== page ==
Keep the WBS Simple (but not too simple!). Strive to keep the WBS both clear and comprehensive. Avoid unnecessary complexity or excessive detail that may hinder understanding or usability. However, ensure that the WBS captures all the deliverables, sub-deliverables, and work packages required to complete the project successfully. Organizing the WBS, keep simple structures that comprise standalone deliverables, without interdependencies, especially at the lower levels of the WBS. Think in terms of acquiring and developing standalone and verifiable units that can be designed, built, tested, and delivered within distinct areas of the WBS. At the higher-levels of the WBS are where these elements typically come together as a collective whole. Mind mapping can be a useful technique here too, allowing you to easily rearrange elements and explore various layouts.
3. Review, Modify, & Formalize the WBS
Once you have created the Work Breakdown Structure (WBS), the last step is to review and check it for accuracy and completeness. This ensures that all aspects of the project scope are accounted for and that the WBS accurately represents the project's complete list of deliverables in a logical organization. By following these key points, you can conduct a thorough review and check of the WBS, verify its accuracy and completeness, involve stakeholders, and make necessary modifications to ensure the WBS is a reliable representation of the project's scope and deliverables. Here are the key points to emphasize during this step:
Verify all Scope Is Accounted For—and Don't Double-Count. Thoroughly verify that all elements of the project scope are accounted for in the WBS. Double-check to ensure that no deliverables or work packages are missed or duplicated. This step helps in identifying any gaps or overlaps, ensuring that the WBS comprehensively covers the entire scope without redundancy. Regularly check your WBS using the "100% Rules" to guarantee its completeness and accuracy. First, ensure that the entire WBS represents 100% of what the customer expects to receive from the project—neither more nor less. Second, confirm that each parent element in the WBS is composed of 100% of its direct children elements. Ensure that scope appears once and only once in the WBS; a/k/a the "mutual exclusivity rule." Adhering to these rules safeguards against scope gaps or redundancies, minimizing the risk of incomplete deliverables.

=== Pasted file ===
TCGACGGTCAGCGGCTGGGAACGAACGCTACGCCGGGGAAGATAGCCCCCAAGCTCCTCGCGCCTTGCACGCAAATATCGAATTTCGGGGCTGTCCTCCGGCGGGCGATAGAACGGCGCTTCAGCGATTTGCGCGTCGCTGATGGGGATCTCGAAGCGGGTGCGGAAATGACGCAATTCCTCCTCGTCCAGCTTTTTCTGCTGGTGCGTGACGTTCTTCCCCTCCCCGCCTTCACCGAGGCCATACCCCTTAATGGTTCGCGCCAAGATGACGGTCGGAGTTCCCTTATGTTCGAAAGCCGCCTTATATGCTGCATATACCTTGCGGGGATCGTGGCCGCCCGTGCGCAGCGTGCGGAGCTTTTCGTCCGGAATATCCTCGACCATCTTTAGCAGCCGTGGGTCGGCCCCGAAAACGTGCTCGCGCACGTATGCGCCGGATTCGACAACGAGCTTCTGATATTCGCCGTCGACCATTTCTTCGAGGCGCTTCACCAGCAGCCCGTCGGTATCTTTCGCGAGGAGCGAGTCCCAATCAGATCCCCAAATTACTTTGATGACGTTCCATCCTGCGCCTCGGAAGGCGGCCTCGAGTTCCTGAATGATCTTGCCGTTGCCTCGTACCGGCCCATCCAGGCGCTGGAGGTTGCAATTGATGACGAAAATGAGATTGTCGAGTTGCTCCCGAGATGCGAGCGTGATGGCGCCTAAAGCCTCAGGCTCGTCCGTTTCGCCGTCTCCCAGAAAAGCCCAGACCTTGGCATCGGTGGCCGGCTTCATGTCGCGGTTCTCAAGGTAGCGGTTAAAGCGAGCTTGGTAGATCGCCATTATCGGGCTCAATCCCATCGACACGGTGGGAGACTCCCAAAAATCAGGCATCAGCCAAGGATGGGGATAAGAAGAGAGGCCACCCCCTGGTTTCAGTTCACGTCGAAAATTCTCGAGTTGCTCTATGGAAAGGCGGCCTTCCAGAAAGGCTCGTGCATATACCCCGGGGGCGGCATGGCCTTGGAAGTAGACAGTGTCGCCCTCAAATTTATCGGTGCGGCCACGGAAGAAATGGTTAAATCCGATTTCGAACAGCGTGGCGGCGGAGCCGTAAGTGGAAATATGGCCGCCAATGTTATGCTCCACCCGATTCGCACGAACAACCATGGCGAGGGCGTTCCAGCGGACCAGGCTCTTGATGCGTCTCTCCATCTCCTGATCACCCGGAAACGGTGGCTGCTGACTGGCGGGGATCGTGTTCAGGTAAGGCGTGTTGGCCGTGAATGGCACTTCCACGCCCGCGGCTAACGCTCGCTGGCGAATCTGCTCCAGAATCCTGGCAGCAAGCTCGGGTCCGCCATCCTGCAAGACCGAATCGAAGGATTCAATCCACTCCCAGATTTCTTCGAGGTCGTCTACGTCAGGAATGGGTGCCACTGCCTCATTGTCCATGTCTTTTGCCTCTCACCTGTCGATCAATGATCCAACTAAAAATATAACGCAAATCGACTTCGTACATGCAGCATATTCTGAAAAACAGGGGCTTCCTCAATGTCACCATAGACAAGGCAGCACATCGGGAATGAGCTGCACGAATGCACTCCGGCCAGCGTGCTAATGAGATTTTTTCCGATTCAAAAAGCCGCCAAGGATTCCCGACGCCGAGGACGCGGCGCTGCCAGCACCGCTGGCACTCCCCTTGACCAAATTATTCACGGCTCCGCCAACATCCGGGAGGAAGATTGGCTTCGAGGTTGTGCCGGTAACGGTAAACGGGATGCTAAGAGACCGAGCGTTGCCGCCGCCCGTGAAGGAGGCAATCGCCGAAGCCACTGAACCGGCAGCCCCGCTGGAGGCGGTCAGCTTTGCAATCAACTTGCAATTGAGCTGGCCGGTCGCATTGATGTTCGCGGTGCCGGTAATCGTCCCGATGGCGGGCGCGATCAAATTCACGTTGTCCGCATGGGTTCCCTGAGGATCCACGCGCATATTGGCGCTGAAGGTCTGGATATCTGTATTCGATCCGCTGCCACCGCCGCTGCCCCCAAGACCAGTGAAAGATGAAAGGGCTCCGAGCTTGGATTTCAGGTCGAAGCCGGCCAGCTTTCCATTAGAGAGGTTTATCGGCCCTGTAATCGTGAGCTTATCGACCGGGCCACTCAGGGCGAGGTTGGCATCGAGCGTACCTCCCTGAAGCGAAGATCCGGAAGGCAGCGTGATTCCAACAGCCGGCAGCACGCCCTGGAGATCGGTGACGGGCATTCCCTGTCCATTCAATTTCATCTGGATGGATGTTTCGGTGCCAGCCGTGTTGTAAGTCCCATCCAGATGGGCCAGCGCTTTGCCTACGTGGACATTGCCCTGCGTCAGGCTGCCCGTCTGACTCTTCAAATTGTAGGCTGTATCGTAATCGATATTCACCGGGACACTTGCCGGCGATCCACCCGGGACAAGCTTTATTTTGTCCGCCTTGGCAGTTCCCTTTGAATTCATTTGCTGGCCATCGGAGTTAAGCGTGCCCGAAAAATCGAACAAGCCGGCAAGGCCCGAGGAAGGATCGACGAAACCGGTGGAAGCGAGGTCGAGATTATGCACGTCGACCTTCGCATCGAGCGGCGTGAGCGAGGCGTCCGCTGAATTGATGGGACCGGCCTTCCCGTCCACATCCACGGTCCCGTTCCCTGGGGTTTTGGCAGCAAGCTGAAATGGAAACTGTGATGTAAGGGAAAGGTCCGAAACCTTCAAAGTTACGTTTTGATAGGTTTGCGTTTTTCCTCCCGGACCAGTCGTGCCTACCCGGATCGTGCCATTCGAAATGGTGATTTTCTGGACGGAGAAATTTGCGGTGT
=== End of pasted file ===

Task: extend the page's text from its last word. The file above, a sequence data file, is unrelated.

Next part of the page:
Scrub out Scope Creep. Another thing to check for is extra scope that isn’t needed. Circle back to the mission statement frequently during the WBS development process to ensure you’re staying on track, and then take a thorough pass through it at the end, looking for unneeded products, results, or services. It’s common during the WBS development process to experience this kind of “scope creep” in which unneeded and superfluous scope is added by enthusiastic team members and stakeholders. Be ruthless and scrub out those elements. They are, by definition, not needed on the project and are, therefore, and again by definition, something that can only harm your project, not help it. (For more on this topic, see this post here.)
Review and Verify WBS with Stakeholders. Engage your key stakeholders in the review process to validate the WBS. Collaborate with them to ensure that their perspectives and insights are considered, and that the WBS accurately reflects their view of the project's requirements and objectives. Incorporate their feedback and address any concerns or discrepancies identified during the review. Once you have created a complete draft version of the WBS, schedule a formal review session with the key stakeholder(s). During this session, walk them through each element of the WBS, discussing the purposeful exclusions and the rationale behind them. Seek agreement and understanding from the stakeholders.
Modify, Iterate, and Elaborate as Required. Based on the feedback received during the review process, make all necessary modifications to the WBS. Iteratively refine and elaborate the structure to enhance clarity and accuracy. Ensure that any changes align with the project's goals and objectives. This iterative approach allows for continuous improvement of the WBS, ensuring its effectiveness in guiding project execution.
Add WBS Tier Numbering as Late as Reasonable. Add tier numbering to the WBS, but it is advisable to do so as late as reasonably possible. Adding tier numbering typically impacts many downstream project documents, such as schedules, budgets, and various project documents. By delaying the addition of tier numbering until most of the other project planning elements are in place, you can minimize the need for extensive revisions. Numbering the WBS elements is a crucial step in organizing and referencing project documentation. However, it is best to put it off until you have reached a stage of relative stability and finality in the WBS. Once numbered, making changes becomes more challenging and can cause inconsistencies across related project documents. Exercise caution and wait until the WBS structure has matured before assigning numbers to elements.